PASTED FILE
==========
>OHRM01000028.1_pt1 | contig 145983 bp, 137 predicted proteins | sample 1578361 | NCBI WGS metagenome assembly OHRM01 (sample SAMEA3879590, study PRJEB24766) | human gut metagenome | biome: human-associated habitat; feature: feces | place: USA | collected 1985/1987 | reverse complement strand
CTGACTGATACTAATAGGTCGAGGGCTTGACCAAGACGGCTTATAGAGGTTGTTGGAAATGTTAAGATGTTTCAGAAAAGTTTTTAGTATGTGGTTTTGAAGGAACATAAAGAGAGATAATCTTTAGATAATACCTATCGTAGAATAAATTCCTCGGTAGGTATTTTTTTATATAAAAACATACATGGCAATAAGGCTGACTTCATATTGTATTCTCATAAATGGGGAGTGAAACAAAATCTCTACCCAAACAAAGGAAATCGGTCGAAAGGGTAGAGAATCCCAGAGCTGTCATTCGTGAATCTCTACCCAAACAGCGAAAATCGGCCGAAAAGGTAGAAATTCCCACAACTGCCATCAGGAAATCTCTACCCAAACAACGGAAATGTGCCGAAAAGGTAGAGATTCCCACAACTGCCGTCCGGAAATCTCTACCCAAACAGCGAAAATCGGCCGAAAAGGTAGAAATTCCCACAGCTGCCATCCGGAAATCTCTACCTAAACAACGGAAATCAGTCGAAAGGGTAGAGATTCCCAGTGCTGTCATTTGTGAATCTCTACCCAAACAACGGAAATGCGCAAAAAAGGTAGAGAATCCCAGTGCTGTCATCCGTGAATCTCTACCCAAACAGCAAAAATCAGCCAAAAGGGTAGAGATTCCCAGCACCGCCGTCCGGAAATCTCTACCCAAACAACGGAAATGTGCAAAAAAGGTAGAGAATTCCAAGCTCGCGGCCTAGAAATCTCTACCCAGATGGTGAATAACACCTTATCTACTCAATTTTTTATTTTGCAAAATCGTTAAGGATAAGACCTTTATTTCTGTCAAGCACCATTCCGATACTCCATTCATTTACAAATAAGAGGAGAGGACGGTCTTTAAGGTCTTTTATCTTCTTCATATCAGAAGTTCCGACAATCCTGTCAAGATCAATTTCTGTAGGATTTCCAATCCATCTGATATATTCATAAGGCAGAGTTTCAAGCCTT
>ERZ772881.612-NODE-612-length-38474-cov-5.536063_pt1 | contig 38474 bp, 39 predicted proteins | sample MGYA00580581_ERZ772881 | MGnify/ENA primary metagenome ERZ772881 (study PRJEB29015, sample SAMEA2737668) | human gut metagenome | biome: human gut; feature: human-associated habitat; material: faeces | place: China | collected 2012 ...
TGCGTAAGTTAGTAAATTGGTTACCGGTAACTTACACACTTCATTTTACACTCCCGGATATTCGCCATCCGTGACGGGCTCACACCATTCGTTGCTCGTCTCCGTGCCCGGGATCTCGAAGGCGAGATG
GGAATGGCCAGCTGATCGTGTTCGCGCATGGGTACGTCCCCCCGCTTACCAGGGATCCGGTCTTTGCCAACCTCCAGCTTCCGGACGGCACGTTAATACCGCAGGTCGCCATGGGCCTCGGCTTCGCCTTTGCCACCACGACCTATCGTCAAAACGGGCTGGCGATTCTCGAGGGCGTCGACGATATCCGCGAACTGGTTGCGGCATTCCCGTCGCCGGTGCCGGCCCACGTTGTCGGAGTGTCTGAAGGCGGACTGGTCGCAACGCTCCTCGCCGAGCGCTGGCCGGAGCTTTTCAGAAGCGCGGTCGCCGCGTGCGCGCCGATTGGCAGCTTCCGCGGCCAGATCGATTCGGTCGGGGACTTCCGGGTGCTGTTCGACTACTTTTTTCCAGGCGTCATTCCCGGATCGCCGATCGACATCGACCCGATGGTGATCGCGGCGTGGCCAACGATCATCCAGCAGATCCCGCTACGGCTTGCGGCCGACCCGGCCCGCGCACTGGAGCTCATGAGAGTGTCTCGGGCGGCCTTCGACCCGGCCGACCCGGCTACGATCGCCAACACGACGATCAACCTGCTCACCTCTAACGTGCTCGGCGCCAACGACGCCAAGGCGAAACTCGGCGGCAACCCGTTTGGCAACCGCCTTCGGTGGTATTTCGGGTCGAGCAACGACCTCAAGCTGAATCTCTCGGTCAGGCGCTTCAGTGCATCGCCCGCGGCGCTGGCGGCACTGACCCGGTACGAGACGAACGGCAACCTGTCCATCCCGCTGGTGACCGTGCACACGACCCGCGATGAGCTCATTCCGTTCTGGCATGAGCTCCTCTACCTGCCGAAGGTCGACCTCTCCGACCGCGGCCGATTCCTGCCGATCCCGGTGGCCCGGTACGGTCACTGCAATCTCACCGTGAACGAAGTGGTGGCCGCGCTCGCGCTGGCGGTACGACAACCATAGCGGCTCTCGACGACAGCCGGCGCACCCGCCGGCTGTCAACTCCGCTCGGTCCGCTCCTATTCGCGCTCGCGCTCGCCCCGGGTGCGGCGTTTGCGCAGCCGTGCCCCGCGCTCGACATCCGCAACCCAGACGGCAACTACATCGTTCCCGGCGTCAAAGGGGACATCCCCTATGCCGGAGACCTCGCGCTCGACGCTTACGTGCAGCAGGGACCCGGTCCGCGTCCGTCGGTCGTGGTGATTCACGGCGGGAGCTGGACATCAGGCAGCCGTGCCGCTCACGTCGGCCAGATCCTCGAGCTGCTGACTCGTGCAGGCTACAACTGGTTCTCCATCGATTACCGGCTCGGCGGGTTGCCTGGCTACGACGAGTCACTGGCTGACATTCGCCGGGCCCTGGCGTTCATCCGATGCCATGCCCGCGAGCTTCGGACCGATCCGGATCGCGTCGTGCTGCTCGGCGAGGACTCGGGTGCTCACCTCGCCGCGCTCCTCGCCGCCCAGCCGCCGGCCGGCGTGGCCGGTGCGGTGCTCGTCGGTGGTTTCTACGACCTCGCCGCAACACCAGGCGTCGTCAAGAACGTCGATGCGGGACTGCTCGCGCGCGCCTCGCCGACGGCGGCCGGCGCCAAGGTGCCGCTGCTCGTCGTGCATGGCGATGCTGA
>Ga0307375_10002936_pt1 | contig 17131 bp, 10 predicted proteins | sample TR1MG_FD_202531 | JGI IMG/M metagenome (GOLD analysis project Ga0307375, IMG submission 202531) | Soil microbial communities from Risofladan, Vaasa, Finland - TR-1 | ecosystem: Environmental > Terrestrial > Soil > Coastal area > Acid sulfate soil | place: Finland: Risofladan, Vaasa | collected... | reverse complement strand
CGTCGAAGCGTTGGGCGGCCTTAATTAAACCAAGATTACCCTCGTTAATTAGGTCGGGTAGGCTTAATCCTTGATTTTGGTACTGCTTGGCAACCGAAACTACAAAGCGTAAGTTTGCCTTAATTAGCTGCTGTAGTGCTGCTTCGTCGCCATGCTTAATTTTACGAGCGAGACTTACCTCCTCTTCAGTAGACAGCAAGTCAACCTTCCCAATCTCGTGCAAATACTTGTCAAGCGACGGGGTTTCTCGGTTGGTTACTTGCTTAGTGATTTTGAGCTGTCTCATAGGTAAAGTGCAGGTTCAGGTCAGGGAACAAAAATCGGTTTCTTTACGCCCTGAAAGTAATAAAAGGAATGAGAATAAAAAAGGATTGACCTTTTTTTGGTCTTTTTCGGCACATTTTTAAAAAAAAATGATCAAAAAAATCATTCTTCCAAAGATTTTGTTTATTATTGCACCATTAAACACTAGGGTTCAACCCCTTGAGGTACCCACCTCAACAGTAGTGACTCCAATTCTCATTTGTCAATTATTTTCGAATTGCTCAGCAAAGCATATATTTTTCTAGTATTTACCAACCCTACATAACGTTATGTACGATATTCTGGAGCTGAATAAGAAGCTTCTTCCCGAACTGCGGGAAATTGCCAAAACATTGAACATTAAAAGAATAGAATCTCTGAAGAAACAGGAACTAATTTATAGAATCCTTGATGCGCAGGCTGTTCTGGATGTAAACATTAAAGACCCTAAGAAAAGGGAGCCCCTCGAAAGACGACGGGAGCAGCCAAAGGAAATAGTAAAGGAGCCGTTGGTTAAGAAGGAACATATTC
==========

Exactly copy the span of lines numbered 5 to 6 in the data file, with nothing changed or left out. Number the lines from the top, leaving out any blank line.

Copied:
GGAATGGCCAGCTGATCGTGTTCGCGCATGGGTACGTCCCCCCGCTTACCAGGGATCCGGTCTTTGCCAACCTCCAGCTTCCGGACGGCACGTTAATACCGCAGGTCGCCATGGGCCTCGGCTTCGCCTTTGCCACCACGACCTATCGTCAAAACGGGCTGGCGATTCTCGAGGGCGTCGACGATATCCGCGAACTGGTTGCGGCATTCCCGTCGCCGGTGCCGGCCCACGTTGTCGGAGTGTCTGAAGGCGGACTGGTCGCAACGCTCCTCGCCGAGCGCTGGCCGGAGCTTTTCAGAAGCGCGGTCGCCGCGTGCGCGCCGATTGGCAGCTTCCGCGGCCAGATCGATTCGGTCGGGGACTTCCGGGTGCTGTTCGACTACTTTTTTCCAGGCGTCATTCCCGGATCGCCGATCGACATCGACCCGATGGTGATCGCGGCGTGGCCAACGATCATCCAGCAGATCCCGCTACGGCTTGCGGCCGACCCGGCCCGCGCACTGGAGCTCATGAGAGTGTCTCGGGCGGCCTTCGACCCGGCCGACCCGGCTACGATCGCCAACACGACGATCAACCTGCTCACCTCTAACGTGCTCGGCGCCAACGACGCCAAGGCGAAACTCGGCGGCAACCCGTTTGGCAACCGCCTTCGGTGGTATTTCGGGTCGAGCAACGACCTCAAGCTGAATCTCTCGGTCAGGCGCTTCAGTGCATCGCCCGCGGCGCTGGCGGCACTGACCCGGTACGAGACGAACGGCAACCTGTCCATCCCGCTGGTGACCGTGCACACGACCCGCGATGAGCTCATTCCGTTCTGGCATGAGCTCCTCTACCTGCCGAAGGTCGACCTCTCCGACCGCGGCCGATTCCTGCCGATCCCGGTGGCCCGGTACGGTCACTGCAATCTCACCGTGAACGAAGTGGTGGCCGCGCTCGCGCTGGCGGTACGACAACCATAGCGGCTCTCGACGACAGCCGGCGCACCCGCCGGCTGTCAACTCCGCTCGGTCCGCTCCTATTCGCGCTCGCGCTCGCCCCGGGTGCGGCGTTTGCGCAGCCGTGCCCCGCGCTCGACATCCGCAACCCAGACGGCAACTACATCGTTCCCGGCGTCAAAGGGGACATCCCCTATGCCGGAGACCTCGCGCTCGACGCTTACGTGCAGCAGGGACCCGGTCCGCGTCCGTCGGTCGTGGTGATTCACGGCGGGAGCTGGACATCAGGCAGCCGTGCCGCTCACGTCGGCCAGATCCTCGAGCTGCTGACTCGTGCAGGCTACAACTGGTTCTCCATCGATTACCGGCTCGGCGGGTTGCCTGGCTACGACGAGTCACTGGCTGACATTCGCCGGGCCCTGGCGTTCATCCGATGCCATGCCCGCGAGCTTCGGACCGATCCGGATCGCGTCGTGCTGCTCGGCGAGGACTCGGGTGCTCACCTCGCCGCGCTCCTCGCCGCCCAGCCGCCGGCCGGCGTGGCCGGTGCGGTGCTCGTCGGTGGTTTCTACGACCTCGCCGCAACACCAGGCGTCGTCAAGAACGTCGATGCGGGACTGCTCGCGCGCGCCTCGCCGACGGCGGCCGGCGCCAAGGTGCCGCTGCTCGTCGTGCATGGCGATGCTGA
>Ga0307375_10002936_pt1 | contig 17131 bp, 10 predicted proteins | sample TR1MG_FD_202531 | JGI IMG/M metagenome (GOLD analysis project Ga0307375, IMG submission 202531) | Soil microbial communities from Risofladan, Vaasa, Finland - TR-1 | ecosystem: Environmental > Terrestrial > Soil > Coastal area > Acid sulfate soil | place: Finland: Risofladan, Vaasa | collected... | reverse complement strand